Yes, there are lots of ideas for the grill, even some grilled dessert ideas so you can do the whole meal outdoors and keep the kitchen clean. Because you’ll need something before you get to dessert, here’s a recipe for ultimate tri-tip, a simple-to-prepare California classic:
Total time: 50 minutes, plus at least 1 hour marinating time | Serves 4 to 6
6 cloves garlic, chopped
1/4 cup oil
4 teaspoons salt
1/2 teaspoon whole black peppercorns
1 (2- to 2 1/2 -pound) tri-tip roast, with thin fat layer
1. In a blender, grind the garlic, oil, salt and black peppercorns to a coarse paste.
2. Pat the tri-tip dry with a paper towel and score the fat layer with a sharp knife, cutting through the fat, but not through the meat. Place the meat in a sealable plastic bag, scrape in the garlic paste, press out the air and seal tightly. Massage the meat with the garlic paste until it is evenly coated. Set aside at room temperature for at least 1 hour. If you are going to marinate more than 2 hours, refrigerate the meat but remove it 1 hour before cooking to allow it to come to room temperature.
3. About 1 hour before serving, start a fire on the grill using 1 chimney full of charcoal briquettes, about 50. Put one-fourth pound of oak or hickory chips in a bowl and cover them with water. Place an inverted plate on top of the chips to keep them submerged. When the flames have subsided and the coals are covered with white ash, dump the chimney into a mound on one side of the grill. Drain the wood chips and scatter them across the top of the coals.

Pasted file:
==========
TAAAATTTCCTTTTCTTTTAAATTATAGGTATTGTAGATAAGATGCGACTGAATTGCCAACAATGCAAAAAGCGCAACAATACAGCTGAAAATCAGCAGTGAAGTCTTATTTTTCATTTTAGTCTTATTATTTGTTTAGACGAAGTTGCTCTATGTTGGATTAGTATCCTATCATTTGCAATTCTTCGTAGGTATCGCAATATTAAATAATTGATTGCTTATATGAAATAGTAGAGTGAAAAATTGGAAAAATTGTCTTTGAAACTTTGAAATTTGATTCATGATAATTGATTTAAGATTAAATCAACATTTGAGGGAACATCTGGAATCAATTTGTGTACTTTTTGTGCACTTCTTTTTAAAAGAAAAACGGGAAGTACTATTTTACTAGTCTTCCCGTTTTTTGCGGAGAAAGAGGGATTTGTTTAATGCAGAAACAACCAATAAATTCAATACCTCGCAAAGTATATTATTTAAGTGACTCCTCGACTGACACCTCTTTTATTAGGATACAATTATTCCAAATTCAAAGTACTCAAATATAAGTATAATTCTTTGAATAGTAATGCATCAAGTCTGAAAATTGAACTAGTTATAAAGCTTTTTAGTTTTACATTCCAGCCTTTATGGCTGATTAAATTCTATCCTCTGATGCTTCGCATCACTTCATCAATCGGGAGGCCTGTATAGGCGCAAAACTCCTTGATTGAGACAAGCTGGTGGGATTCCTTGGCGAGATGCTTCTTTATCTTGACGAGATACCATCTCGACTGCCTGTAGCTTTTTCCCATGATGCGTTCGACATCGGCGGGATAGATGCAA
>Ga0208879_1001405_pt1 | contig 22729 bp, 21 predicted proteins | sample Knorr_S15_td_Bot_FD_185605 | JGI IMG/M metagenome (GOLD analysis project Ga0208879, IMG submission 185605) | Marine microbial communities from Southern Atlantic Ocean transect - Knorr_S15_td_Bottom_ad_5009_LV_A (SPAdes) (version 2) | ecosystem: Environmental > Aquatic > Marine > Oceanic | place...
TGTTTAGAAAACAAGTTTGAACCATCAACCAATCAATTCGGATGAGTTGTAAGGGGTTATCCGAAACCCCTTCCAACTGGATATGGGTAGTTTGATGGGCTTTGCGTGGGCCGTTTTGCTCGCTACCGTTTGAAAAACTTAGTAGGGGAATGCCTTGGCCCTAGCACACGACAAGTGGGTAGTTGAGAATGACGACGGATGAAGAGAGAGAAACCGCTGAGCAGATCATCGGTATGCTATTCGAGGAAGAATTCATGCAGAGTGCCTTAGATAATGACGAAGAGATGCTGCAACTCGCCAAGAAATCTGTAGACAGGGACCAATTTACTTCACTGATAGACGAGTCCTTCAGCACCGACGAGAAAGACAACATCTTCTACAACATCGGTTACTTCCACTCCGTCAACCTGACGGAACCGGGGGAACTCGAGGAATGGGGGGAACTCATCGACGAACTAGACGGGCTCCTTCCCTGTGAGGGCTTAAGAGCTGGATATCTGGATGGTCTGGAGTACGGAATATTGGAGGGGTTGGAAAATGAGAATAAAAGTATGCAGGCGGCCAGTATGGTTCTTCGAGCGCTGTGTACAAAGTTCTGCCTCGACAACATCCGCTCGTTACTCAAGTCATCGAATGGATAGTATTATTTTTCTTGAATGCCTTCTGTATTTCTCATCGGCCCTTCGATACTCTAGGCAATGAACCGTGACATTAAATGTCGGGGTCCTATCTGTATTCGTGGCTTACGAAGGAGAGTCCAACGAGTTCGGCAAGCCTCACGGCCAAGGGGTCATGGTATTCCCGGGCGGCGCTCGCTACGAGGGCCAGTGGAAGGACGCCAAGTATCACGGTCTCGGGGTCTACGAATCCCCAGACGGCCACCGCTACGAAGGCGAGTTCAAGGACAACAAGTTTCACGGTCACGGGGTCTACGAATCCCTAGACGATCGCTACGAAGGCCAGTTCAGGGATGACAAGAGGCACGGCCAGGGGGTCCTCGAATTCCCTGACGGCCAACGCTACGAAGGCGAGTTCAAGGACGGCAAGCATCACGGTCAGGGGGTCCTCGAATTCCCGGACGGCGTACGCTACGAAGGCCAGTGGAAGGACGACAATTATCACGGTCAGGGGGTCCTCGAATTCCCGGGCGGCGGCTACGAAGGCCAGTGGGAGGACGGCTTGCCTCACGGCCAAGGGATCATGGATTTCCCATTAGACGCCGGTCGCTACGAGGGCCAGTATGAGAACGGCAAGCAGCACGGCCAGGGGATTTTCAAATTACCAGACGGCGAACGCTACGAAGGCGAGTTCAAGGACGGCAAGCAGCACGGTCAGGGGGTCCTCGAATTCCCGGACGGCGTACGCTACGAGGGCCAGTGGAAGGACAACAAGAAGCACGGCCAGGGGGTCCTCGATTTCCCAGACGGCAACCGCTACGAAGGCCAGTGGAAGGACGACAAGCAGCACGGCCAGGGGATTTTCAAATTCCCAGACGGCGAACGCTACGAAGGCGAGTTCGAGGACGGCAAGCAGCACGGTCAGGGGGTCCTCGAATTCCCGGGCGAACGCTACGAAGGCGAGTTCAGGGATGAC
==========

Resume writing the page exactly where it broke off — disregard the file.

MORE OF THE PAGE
4. Sear the fat side of the tri-tip, cooking directly over the flames with the grill lid off. This will only take 3 or 4 minutes. Don’t worry if there is a little char; that is almost necessary in order to get a good crust. When the fat side is seared, turn the tri-tip and sear the lean side directly over the coals. This will take another 3 or 4 minutes; again, don’t worry about a little char.
5. When the lean side is seared, move the tri-tip to the cool side of the grill and replace the lid, with the vents open. Cook to the desired doneness, checking the temperature of the meat every 4 or 5 minutes. It will take 20 to 25 minutes for 125 degrees, which is on the rare side of medium-rare, 25 to 30 minutes for 135 degrees (on the medium side). Cooking times will vary according to the type of grill and temperature of the fire.
6. Remove the roast to a platter and set aside for 10 minutes to finish cooking and for the juices to settle. Carve the tri-tip fairly thinly (at most one-fourth inch thick), against the grain and with the knife held at an angle to give wide slices. Spoon the carving juices over the meat.
Each serving: 236 calories; 34 grams protein; 0 carbohydrates; 0 fiber; 10 grams fat; 3 grams saturated fat; 108 mg. cholesterol; 432 mg. sodium.
Love cooking as much as I do? Follow me @noellecarter
Eat your way across L.A.
Get our weekly Tasting Notes newsletter for reviews, news and more.
You may occasionally receive promotional content from the Los Angeles Times.